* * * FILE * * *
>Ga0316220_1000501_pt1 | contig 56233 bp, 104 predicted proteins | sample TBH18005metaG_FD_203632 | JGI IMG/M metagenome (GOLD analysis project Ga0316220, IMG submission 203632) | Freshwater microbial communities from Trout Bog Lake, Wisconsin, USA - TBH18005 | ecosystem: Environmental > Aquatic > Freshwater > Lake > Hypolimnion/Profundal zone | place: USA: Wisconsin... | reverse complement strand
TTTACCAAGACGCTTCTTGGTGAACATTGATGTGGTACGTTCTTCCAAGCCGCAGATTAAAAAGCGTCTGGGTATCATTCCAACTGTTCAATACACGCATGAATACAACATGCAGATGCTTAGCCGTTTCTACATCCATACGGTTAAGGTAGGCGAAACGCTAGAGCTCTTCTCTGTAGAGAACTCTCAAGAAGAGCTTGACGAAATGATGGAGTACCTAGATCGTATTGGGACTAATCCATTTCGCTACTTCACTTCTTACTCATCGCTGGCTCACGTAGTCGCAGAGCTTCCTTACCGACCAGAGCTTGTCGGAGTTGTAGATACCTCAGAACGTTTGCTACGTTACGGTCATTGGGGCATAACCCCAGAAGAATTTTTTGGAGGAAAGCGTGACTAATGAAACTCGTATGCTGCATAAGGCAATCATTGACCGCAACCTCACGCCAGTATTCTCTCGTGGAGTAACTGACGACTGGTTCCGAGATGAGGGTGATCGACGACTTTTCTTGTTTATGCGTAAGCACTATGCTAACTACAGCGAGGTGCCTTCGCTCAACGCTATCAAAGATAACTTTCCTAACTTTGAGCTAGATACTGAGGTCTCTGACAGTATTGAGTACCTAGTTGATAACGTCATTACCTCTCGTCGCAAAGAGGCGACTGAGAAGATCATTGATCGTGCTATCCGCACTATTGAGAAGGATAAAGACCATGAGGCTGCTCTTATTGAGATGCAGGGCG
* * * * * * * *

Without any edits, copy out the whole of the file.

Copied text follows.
>Ga0316220_1000501_pt1 | contig 56233 bp, 104 predicted proteins | sample TBH18005metaG_FD_203632 | JGI IMG/M metagenome (GOLD analysis project Ga0316220, IMG submission 203632) | Freshwater microbial communities from Trout Bog Lake, Wisconsin, USA - TBH18005 | ecosystem: Environmental > Aquatic > Freshwater > Lake > Hypolimnion/Profundal zone | place: USA: Wisconsin... | reverse complement strand
TTTACCAAGACGCTTCTTGGTGAACATTGATGTGGTACGTTCTTCCAAGCCGCAGATTAAAAAGCGTCTGGGTATCATTCCAACTGTTCAATACACGCATGAATACAACATGCAGATGCTTAGCCGTTTCTACATCCATACGGTTAAGGTAGGCGAAACGCTAGAGCTCTTCTCTGTAGAGAACTCTCAAGAAGAGCTTGACGAAATGATGGAGTACCTAGATCGTATTGGGACTAATCCATTTCGCTACTTCACTTCTTACTCATCGCTGGCTCACGTAGTCGCAGAGCTTCCTTACCGACCAGAGCTTGTCGGAGTTGTAGATACCTCAGAACGTTTGCTACGTTACGGTCATTGGGGCATAACCCCAGAAGAATTTTTTGGAGGAAAGCGTGACTAATGAAACTCGTATGCTGCATAAGGCAATCATTGACCGCAACCTCACGCCAGTATTCTCTCGTGGAGTAACTGACGACTGGTTCCGAGATGAGGGTGATCGACGACTTTTCTTGTTTATGCGTAAGCACTATGCTAACTACAGCGAGGTGCCTTCGCTCAACGCTATCAAAGATAACTTTCCTAACTTTGAGCTAGATACTGAGGTCTCTGACAGTATTGAGTACCTAGTTGATAACGTCATTACCTCTCGTCGCAAAGAGGCGACTGAGAAGATCATTGATCGTGCTATCCGCACTATTGAGAAGGATAAAGACCATGAGGCTGCTCTTATTGAGATGCAGGGCG